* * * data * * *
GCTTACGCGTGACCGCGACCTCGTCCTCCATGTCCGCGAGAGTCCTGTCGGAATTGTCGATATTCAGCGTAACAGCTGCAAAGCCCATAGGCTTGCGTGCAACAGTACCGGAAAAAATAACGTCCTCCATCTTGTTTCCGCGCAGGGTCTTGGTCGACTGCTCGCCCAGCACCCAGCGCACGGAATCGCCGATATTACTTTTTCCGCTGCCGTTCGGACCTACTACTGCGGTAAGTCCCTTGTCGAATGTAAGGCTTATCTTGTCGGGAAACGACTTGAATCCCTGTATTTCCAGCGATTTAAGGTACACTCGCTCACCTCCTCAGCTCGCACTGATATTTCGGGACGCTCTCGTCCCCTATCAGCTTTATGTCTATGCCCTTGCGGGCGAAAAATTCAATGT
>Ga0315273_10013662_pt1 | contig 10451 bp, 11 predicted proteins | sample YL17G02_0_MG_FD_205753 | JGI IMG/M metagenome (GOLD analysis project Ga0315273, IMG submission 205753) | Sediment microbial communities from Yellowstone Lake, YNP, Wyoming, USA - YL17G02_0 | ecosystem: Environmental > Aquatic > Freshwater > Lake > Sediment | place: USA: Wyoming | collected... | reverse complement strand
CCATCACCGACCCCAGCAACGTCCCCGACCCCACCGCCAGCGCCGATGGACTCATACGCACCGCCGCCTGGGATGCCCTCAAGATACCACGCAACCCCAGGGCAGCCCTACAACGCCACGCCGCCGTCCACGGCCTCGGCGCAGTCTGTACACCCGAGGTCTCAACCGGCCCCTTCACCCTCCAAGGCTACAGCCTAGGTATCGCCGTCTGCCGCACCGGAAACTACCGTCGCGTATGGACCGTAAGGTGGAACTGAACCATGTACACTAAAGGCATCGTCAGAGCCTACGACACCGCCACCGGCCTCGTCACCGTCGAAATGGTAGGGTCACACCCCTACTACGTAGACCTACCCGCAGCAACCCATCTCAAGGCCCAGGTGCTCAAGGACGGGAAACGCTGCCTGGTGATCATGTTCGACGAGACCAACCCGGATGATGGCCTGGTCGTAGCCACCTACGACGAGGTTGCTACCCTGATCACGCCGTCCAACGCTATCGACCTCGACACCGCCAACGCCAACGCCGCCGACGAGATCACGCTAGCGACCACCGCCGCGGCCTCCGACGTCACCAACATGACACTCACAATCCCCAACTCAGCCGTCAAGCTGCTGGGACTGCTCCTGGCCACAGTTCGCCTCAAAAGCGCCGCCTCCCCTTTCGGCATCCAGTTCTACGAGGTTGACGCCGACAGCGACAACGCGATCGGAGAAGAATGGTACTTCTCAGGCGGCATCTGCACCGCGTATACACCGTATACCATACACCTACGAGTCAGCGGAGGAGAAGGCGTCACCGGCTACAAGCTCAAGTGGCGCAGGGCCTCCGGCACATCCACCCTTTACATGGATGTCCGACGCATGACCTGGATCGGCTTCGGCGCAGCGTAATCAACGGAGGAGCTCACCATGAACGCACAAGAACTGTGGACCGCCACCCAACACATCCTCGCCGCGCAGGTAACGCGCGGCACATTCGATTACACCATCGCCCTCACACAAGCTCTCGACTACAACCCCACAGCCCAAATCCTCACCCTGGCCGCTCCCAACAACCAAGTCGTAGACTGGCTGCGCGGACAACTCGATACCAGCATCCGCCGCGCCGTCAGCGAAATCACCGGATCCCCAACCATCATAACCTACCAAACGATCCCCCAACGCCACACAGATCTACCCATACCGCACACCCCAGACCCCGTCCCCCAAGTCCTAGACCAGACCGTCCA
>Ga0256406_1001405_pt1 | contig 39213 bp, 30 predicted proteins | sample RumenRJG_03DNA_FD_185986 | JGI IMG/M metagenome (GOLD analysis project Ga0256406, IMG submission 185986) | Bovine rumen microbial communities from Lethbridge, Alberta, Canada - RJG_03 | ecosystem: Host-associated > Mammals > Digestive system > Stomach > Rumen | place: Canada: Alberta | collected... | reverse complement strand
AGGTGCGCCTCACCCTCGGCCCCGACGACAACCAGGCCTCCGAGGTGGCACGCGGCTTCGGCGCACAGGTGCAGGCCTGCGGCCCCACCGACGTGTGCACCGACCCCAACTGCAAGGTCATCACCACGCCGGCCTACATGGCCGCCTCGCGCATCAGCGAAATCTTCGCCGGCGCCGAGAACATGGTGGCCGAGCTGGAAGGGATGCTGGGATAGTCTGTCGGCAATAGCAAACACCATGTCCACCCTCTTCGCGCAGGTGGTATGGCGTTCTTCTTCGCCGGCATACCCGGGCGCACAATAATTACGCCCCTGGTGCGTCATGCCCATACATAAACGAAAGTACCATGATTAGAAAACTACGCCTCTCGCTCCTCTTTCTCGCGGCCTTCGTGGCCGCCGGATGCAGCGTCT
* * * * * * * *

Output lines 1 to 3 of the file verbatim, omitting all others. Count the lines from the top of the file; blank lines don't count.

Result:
GCTTACGCGTGACCGCGACCTCGTCCTCCATGTCCGCGAGAGTCCTGTCGGAATTGTCGATATTCAGCGTAACAGCTGCAAAGCCCATAGGCTTGCGTGCAACAGTACCGGAAAAAATAACGTCCTCCATCTTGTTTCCGCGCAGGGTCTTGGTCGACTGCTCGCCCAGCACCCAGCGCACGGAATCGCCGATATTACTTTTTCCGCTGCCGTTCGGACCTACTACTGCGGTAAGTCCCTTGTCGAATGTAAGGCTTATCTTGTCGGGAAACGACTTGAATCCCTGTATTTCCAGCGATTTAAGGTACACTCGCTCACCTCCTCAGCTCGCACTGATATTTCGGGACGCTCTCGTCCCCTATCAGCTTTATGTCTATGCCCTTGCGGGCGAAAAATTCAATGT
>Ga0315273_10013662_pt1 | contig 10451 bp, 11 predicted proteins | sample YL17G02_0_MG_FD_205753 | JGI IMG/M metagenome (GOLD analysis project Ga0315273, IMG submission 205753) | Sediment microbial communities from Yellowstone Lake, YNP, Wyoming, USA - YL17G02_0 | ecosystem: Environmental > Aquatic > Freshwater > Lake > Sediment | place: USA: Wyoming | collected... | reverse complement strand
CCATCACCGACCCCAGCAACGTCCCCGACCCCACCGCCAGCGCCGATGGACTCATACGCACCGCCGCCTGGGATGCCCTCAAGATACCACGCAACCCCAGGGCAGCCCTACAACGCCACGCCGCCGTCCACGGCCTCGGCGCAGTCTGTACACCCGAGGTCTCAACCGGCCCCTTCACCCTCCAAGGCTACAGCCTAGGTATCGCCGTCTGCCGCACCGGAAACTACCGTCGCGTATGGACCGTAAGGTGGAACTGAACCATGTACACTAAAGGCATCGTCAGAGCCTACGACACCGCCACCGGCCTCGTCACCGTCGAAATGGTAGGGTCACACCCCTACTACGTAGACCTACCCGCAGCAACCCATCTCAAGGCCCAGGTGCTCAAGGACGGGAAACGCTGCCTGGTGATCATGTTCGACGAGACCAACCCGGATGATGGCCTGGTCGTAGCCACCTACGACGAGGTTGCTACCCTGATCACGCCGTCCAACGCTATCGACCTCGACACCGCCAACGCCAACGCCGCCGACGAGATCACGCTAGCGACCACCGCCGCGGCCTCCGACGTCACCAACATGACACTCACAATCCCCAACTCAGCCGTCAAGCTGCTGGGACTGCTCCTGGCCACAGTTCGCCTCAAAAGCGCCGCCTCCCCTTTCGGCATCCAGTTCTACGAGGTTGACGCCGACAGCGACAACGCGATCGGAGAAGAATGGTACTTCTCAGGCGGCATCTGCACCGCGTATACACCGTATACCATACACCTACGAGTCAGCGGAGGAGAAGGCGTCACCGGCTACAAGCTCAAGTGGCGCAGGGCCTCCGGCACATCCACCCTTTACATGGATGTCCGACGCATGACCTGGATCGGCTTCGGCGCAGCGTAATCAACGGAGGAGCTCACCATGAACGCACAAGAACTGTGGACCGCCACCCAACACATCCTCGCCGCGCAGGTAACGCGCGGCACATTCGATTACACCATCGCCCTCACACAAGCTCTCGACTACAACCCCACAGCCCAAATCCTCACCCTGGCCGCTCCCAACAACCAAGTCGTAGACTGGCTGCGCGGACAACTCGATACCAGCATCCGCCGCGCCGTCAGCGAAATCACCGGATCCCCAACCATCATAACCTACCAAACGATCCCCCAACGCCACACAGATCTACCCATACCGCACACCCCAGACCCCGTCCCCCAAGTCCTAGACCAGACCGTCCA